There are a few occasions every year when I attend a fancy banquet. As I sit down I then nervously look at my table setting. There are big and small plates, soup and salad bowls, innumerable pieces of cutlery and a water glass placed in the perfect spot to make me uncertain whose glass it is. My nervousness is a result of my anxiety - I want to appear as if I know the proper etiquette and rules to such fancy eating. And so, I wait until someone else dives in and then I just do what they do. We are often concerned about doing what everyone expects. We follow the rules of proper decorum in an effort not to stand out, not to have fingers pointed in our direction. We want to appear as if fit in, as if we know the “secret handshake.” In this Sunday’s Gospel, we are presented with just such a situation, of what we think is proper in our relationship with God, and how the Lord reconfigures it through his Transfiguration.

Jesus was transfigured before three of the Apostles, namely, Peter, James and John. In his Transfiguration, the Lord revealed to them his full person, that is, perfectly human and perfectly divine. He showed them that he is not merely a carpenter, not merely a wise teacher but he is God. As the fulfillment of the law and Prophets, Moses and Elijah appear with him. We know that Peter offers to build three dwellings, one for Christ and two for Moses and Elijah. In mid-sentence, however, a cloud descended and overshadowed them. From within the cloud, they heard the voice of God the Father proclaim, “This is my Son, the Beloved; with him I am well pleased; listen to him!” At this, they were overcome by fear and “fell to the ground.” The Lord then touched them and said, “Get up and do not be afraid.”

The reaction of the three Apostles was correct, it was proper decorum. The presence of the cloud is meant to show that God is present. And when God is present in God’s power and majesty, it is not business as usual. God told Moses to remove Moses’ shoes when in his presence. The Shepherds were terrified when God was present in the plain outside Bethlehem. As creatures, it seems that we must not look upon the Creator, that we must retain a necessary and respectful distance, and that we must only pay homage and offer worship. The result of our proper decorum, of doing what we think is expected, is that, if you will, God remains there and we remain here. The Lord, however, touches the Apostles, and tells them to stand up and not to be afraid.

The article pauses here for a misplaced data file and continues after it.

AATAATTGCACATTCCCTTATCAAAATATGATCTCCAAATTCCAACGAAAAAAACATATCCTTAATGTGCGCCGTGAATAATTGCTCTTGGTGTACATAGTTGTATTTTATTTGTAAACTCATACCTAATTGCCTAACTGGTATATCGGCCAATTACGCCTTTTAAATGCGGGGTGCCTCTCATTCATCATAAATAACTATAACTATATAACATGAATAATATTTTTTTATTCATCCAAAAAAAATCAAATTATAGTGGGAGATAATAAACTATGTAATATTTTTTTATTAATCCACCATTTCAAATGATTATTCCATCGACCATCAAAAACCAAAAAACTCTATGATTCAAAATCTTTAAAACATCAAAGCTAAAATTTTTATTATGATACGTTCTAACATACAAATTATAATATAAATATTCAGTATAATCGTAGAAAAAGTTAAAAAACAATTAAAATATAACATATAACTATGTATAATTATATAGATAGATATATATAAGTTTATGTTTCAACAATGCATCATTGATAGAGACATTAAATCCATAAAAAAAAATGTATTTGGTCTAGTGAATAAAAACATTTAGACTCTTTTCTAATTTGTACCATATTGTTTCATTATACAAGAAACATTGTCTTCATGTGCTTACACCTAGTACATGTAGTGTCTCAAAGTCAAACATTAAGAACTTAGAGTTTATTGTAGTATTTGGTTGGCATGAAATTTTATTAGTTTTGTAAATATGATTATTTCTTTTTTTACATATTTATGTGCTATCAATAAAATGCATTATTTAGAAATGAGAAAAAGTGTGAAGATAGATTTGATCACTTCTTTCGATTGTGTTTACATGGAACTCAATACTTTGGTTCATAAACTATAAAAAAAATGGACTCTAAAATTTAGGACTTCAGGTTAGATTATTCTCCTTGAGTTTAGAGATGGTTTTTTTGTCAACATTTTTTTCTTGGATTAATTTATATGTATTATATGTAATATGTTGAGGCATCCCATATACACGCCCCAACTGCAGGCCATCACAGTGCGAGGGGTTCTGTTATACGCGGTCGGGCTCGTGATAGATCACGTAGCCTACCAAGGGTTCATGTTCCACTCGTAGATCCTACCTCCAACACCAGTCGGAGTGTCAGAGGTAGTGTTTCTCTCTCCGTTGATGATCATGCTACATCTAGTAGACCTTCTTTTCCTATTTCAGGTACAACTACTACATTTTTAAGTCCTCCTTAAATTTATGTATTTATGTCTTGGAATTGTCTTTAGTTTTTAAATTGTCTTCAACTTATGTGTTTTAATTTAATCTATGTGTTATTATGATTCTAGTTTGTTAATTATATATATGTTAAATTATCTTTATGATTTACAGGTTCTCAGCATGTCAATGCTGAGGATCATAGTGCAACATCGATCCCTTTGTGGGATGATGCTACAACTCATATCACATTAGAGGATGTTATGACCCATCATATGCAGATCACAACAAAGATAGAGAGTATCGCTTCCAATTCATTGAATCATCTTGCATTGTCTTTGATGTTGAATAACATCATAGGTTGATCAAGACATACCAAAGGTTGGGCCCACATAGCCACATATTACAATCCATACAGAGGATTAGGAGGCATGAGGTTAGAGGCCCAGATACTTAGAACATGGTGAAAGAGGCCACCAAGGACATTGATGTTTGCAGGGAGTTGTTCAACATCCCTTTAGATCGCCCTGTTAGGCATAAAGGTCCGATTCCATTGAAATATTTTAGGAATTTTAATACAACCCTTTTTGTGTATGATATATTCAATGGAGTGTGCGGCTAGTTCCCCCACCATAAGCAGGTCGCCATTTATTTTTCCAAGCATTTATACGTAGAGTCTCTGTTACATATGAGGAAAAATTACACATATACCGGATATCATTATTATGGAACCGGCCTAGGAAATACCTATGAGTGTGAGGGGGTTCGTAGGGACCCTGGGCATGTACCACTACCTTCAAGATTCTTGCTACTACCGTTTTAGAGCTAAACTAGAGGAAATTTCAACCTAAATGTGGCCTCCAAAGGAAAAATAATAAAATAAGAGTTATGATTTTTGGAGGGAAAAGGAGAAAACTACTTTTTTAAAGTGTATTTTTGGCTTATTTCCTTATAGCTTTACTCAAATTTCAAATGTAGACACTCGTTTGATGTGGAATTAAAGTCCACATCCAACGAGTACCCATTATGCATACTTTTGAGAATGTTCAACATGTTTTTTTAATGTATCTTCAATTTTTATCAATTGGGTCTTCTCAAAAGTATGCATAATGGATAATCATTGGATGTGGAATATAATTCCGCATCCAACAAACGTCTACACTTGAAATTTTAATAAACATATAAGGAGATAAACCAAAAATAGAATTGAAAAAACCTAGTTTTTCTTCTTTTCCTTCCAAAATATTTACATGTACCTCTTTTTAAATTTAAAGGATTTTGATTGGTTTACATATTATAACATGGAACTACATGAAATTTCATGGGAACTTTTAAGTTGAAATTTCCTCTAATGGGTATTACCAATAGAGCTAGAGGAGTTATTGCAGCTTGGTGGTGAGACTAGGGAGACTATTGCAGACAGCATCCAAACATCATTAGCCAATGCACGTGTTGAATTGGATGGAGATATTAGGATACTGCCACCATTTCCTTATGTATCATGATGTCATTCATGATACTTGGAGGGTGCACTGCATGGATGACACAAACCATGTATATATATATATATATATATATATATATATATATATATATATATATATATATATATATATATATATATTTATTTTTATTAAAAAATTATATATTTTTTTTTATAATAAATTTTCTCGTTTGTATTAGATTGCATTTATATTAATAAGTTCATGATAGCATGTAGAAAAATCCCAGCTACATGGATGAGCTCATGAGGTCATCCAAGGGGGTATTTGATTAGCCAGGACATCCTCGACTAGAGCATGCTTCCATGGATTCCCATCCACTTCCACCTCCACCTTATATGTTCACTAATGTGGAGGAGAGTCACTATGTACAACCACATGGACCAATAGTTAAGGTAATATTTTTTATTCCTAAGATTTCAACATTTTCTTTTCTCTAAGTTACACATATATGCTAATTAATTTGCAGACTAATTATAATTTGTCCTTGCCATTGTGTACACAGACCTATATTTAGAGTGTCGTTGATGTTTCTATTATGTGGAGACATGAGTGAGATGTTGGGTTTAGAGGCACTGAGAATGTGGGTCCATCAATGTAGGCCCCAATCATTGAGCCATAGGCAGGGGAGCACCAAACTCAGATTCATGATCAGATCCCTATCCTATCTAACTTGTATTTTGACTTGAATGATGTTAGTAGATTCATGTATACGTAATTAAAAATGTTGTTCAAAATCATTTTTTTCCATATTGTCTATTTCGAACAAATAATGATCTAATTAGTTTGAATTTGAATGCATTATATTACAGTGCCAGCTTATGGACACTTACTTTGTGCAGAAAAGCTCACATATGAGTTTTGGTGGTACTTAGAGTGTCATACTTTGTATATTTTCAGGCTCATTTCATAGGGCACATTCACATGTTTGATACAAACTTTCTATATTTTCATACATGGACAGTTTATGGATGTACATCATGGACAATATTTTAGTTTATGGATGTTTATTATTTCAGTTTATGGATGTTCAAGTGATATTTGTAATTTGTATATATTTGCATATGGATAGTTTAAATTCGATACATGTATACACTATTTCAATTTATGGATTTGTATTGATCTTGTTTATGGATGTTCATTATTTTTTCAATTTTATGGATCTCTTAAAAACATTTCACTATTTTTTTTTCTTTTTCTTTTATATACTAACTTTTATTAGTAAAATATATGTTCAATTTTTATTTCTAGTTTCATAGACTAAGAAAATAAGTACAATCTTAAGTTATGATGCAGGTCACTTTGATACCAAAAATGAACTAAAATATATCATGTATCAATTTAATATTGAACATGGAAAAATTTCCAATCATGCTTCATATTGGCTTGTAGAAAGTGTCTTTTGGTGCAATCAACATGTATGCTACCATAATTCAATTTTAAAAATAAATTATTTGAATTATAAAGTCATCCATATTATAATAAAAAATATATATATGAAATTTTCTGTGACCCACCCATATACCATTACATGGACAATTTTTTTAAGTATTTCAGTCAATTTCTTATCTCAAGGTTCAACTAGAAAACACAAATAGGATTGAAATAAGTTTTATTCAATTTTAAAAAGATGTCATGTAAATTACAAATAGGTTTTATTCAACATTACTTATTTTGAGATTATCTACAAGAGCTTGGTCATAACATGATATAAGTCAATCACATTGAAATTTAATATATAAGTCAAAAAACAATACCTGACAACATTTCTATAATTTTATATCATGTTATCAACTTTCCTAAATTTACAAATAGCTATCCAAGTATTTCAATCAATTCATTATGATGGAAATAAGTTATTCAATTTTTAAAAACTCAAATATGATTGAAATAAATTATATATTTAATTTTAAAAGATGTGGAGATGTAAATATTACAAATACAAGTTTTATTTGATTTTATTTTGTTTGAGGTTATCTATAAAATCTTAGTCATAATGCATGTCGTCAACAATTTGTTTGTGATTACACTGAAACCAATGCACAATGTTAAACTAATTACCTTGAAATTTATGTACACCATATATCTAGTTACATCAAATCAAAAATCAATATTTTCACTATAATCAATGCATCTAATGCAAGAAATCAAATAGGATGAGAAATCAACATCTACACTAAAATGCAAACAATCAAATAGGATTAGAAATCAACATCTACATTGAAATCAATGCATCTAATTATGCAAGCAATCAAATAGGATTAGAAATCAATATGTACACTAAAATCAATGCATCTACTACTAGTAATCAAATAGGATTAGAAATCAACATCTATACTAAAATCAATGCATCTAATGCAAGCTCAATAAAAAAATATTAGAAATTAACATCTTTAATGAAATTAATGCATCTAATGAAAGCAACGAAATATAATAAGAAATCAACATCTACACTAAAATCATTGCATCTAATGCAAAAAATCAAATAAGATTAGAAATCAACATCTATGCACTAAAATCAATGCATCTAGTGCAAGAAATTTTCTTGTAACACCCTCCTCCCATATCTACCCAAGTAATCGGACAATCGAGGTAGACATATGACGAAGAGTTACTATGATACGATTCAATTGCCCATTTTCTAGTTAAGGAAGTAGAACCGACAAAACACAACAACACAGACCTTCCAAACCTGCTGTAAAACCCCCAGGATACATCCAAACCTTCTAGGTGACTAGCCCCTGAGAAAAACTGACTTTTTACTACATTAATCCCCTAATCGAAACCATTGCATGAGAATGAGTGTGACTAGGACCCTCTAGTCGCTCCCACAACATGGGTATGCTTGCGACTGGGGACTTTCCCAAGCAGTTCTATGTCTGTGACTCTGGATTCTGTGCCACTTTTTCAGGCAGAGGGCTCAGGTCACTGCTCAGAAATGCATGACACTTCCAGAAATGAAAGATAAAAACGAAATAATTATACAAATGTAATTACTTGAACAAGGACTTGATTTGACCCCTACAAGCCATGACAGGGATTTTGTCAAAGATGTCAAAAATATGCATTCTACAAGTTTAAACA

When he touches the Apostles, and tells them to stand up and not to be afraid, the Lord reconfigures our relationship with him, that is, with God. We want to show that we fit in, that we know what we’re supposed to do. We retain a distance between ourselves and God. It seems only “fitting and proper.” And yet, it isn’t God’s priority, it isn’t God’s will or desire. The Lord touched the Apostles, and told them to stand and not to be afraid. He has shown us God’s will and desire – not that we keep our distance, but rather that we open ourselves up to him, that we simply allow ourselves to be loved by God. We are overwhelmed by the anxiety of fitting in, gnawed by the doubt of its impossibility. God, however, is overwhelmed by love of his children, of us. In the Transfiguration, God is showing us that we fit in because God has made it so. God has made us his beloved children in whom God delights. Indeed, as Peter said, “Lord, it is good for us to be here.”

God Bless and Take Care! - Fr John

Image - The Transfiguration, 1603, painted by Franz Fallenter